The micro-integrated ECDL consists of a 1 mm long, double quantum well AlGaAs-based ridge-waveguide (RW) gain chip featuring two anode sections, collimating aspheric micro-lenses, a volume holographic Bragg grating (VHBG), a micro-optical isolator, a micro-thermoelectric cooler (μ-TEC), micro-temperature sensors, and an electronic interface. All electronic components are either soldered or adhesively bonded with space compatible adhesives on an aluminum nitride (AlN) ceramic base plate with a footprint of only 80×25 mm2. The module takes up a volume of 30 cm3 and only weighs 40 grams. Figure 1 shows a photograph of the micro-integrated ECDL module. The front facet of the laser chip and the VHBG define the approximately 30 mm long extended cavity. The laser chip’s rear output is collimated by an aspheric lens with 2 mm focal length towards a VHBG in Littrow configuration which provides selective optical feedback to enforce single-mode operation. The VHBG provides a nominal resonant diffraction efficiency of 70 % at the potassium wavelength (766.7 nm) and a nominal FWHM bandwidth of 22 GHz. The VHBG is thermally stabilized by means of a μ-TEC and a micro-temperature sensor to control the emission frequency of the laser module. The laser chip’s front output is collimated by an identical lens and is then passed through a micro-optical isolator providing 30 dB of isolation at the cost of an insertion loss of 3 dB. The electronic interface provides access to temperature sensors located close to the VHBG and to a sensor that determines the temperature of the AlN ceramic body. The interface also provides access to the μ-TEC that is used to control the temperature of the VHBG. The electronic interface further includes a transistor in parallel to the laser chip as well as a bias Tee for fast injection current control and modulation.

Fig. 1 Photograph of the micro-integrated ECDL module. The laser chip, collimating lenses, a micro-optical isolator, an electronic interface, micro-temperature sensors, and a micro-thermoelectric cooler (μ-TEC) that carries the volume holographic Bragg grating (VHBG) are all micro-integrated on the aluminum nitride ceramic plate.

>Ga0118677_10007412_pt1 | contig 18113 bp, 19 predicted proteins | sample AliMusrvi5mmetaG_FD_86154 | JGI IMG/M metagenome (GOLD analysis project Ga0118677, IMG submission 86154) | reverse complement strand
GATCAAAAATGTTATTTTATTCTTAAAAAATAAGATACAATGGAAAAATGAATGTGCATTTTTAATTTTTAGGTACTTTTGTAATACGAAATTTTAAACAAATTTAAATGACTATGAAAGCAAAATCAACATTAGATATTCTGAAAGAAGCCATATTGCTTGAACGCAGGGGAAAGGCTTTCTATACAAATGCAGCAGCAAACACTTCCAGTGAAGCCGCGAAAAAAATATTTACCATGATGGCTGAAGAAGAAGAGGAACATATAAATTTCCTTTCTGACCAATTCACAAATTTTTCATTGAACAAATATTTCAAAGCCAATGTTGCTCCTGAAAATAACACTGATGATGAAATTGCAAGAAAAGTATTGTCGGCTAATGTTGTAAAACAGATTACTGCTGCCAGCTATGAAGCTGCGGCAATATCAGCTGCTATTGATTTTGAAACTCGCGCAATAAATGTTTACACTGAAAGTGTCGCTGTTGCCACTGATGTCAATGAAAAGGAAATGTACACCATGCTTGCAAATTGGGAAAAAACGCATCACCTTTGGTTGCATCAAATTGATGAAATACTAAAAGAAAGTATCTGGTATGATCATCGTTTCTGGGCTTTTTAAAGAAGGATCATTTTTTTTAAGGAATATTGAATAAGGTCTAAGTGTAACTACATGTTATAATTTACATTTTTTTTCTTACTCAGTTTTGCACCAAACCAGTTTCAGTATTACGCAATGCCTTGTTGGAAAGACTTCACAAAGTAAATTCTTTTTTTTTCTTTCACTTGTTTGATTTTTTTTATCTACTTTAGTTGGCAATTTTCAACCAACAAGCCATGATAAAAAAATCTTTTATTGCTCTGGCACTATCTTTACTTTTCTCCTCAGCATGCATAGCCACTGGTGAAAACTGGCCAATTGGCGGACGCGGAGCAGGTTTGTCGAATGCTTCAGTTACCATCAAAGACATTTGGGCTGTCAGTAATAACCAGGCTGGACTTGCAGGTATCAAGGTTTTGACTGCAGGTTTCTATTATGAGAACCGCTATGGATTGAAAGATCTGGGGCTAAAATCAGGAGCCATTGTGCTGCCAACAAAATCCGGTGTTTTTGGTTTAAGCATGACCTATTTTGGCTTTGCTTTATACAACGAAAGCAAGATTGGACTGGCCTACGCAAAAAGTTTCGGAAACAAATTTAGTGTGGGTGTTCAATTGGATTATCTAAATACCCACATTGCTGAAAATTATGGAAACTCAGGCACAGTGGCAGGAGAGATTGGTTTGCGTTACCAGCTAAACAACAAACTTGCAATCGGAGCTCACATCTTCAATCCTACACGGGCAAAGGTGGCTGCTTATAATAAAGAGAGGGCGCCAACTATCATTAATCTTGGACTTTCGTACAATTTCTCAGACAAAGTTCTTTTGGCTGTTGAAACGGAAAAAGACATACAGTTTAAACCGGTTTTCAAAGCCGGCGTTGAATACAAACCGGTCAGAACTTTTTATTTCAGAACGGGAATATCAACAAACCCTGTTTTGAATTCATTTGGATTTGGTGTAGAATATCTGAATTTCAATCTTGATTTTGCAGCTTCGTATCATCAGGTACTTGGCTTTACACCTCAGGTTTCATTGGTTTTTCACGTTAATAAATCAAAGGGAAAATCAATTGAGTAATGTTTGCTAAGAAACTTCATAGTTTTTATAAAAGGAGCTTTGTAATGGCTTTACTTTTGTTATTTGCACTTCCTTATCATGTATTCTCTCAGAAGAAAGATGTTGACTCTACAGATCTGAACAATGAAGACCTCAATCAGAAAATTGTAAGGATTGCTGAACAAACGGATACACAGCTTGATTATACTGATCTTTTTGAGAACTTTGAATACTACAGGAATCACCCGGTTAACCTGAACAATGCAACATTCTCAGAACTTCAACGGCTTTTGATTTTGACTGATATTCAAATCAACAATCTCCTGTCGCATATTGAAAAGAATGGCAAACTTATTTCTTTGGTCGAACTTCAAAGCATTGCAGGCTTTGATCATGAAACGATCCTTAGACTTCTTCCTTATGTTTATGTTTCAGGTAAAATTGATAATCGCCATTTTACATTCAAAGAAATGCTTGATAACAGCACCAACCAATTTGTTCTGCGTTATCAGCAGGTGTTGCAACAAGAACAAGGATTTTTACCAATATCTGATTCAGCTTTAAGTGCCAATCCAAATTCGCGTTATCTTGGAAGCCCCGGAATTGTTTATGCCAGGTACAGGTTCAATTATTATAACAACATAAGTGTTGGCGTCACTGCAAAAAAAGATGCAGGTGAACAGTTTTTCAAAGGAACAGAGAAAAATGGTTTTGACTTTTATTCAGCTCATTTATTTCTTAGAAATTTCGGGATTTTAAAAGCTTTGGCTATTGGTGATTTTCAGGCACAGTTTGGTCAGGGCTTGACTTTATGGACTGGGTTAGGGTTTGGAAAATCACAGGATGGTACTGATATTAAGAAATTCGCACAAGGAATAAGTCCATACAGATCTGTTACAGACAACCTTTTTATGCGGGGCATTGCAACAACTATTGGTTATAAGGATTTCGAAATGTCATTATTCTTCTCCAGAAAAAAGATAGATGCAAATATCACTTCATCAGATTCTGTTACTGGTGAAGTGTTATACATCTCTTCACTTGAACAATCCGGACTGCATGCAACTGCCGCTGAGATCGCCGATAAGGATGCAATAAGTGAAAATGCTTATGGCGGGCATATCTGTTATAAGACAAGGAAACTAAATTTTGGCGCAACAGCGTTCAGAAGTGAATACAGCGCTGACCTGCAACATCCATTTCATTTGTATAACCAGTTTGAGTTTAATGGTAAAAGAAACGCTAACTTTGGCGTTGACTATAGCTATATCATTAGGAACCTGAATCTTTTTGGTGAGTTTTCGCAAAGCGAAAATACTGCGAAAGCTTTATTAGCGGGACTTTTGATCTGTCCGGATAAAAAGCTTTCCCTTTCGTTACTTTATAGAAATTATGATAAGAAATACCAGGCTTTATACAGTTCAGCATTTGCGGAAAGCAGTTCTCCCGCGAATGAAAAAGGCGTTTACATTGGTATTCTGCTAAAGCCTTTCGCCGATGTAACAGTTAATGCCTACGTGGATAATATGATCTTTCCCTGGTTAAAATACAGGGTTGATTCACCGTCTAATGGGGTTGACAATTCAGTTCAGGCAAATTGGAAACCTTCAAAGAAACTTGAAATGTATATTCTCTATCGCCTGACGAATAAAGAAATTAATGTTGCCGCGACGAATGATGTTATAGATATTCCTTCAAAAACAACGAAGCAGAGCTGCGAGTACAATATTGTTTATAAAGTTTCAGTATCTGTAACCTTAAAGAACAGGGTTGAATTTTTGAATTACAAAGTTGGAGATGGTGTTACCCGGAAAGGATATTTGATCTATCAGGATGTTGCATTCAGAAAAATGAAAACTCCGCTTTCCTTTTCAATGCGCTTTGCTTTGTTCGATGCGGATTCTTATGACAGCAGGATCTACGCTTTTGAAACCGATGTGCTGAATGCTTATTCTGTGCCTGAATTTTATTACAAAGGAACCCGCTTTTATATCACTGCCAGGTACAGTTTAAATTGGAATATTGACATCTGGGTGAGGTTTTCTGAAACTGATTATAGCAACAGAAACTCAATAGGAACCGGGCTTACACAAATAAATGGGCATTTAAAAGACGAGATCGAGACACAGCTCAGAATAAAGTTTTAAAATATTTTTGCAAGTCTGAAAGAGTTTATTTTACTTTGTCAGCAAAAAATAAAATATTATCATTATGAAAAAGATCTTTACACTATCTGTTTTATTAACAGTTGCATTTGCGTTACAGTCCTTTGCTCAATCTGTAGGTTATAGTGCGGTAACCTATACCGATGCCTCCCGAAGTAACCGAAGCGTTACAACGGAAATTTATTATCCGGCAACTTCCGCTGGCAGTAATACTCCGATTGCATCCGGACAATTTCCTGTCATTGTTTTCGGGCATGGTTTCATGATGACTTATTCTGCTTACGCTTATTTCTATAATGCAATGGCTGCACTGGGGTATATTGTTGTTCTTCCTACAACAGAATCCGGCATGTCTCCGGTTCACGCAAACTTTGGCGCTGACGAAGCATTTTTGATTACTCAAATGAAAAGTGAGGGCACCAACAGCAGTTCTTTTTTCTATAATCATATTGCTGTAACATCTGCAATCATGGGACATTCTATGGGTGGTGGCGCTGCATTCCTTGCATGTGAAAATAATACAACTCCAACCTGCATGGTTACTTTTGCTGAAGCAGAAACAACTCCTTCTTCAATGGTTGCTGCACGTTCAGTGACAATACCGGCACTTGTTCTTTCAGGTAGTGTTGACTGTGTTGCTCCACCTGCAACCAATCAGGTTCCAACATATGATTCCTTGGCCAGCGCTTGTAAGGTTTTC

The hybrid integration of all passive optical components is carried out by actively aligning the lenses and the VHBG with precision manipulators. Once the optimal alignment is achieved, the components are glued in place with UV curing, space compatible adhesives. During alignment and UV curing the position of the lenses is typically controlled with a spatial resolution of better than 1 μm and an angular resolution of better than 1 mrad.

3. Electro-optical characterization of the micro-integrated ECDL

In this section we describe the electro-optical properties such as output power, optical spectrum and frequency tunability, and spectral stability of the micro-integrated K-ECDL.

At first, the dependence of the output power on the injection current (PI-characteristics) is determined at a micro-optical bench (MIOB) temperature of 29.0°C and is shown in Fig. 2(a). In this measurement the injection current is synchronously tuned at 17 mA/K with the VHBG temperature which is increased from 24.3°C to 32.3°C. This synchronization allows to eliminate mode hops between neighboring ECDL modes that are observed when the injection current is tuned [16

16. E. Luvsandamdin, S. Spießberger, M. Schiemangk, A. Sahm, G. Mura, A. Wicht, A. Peters, G. Erbert, and G. Tränkle, “Development of narrow linewidth, micro-integrated extended cavity diode lasers for quantum optics experiments in space,” Appl. Phys. B 111, 255–260 (2013). [CrossRef]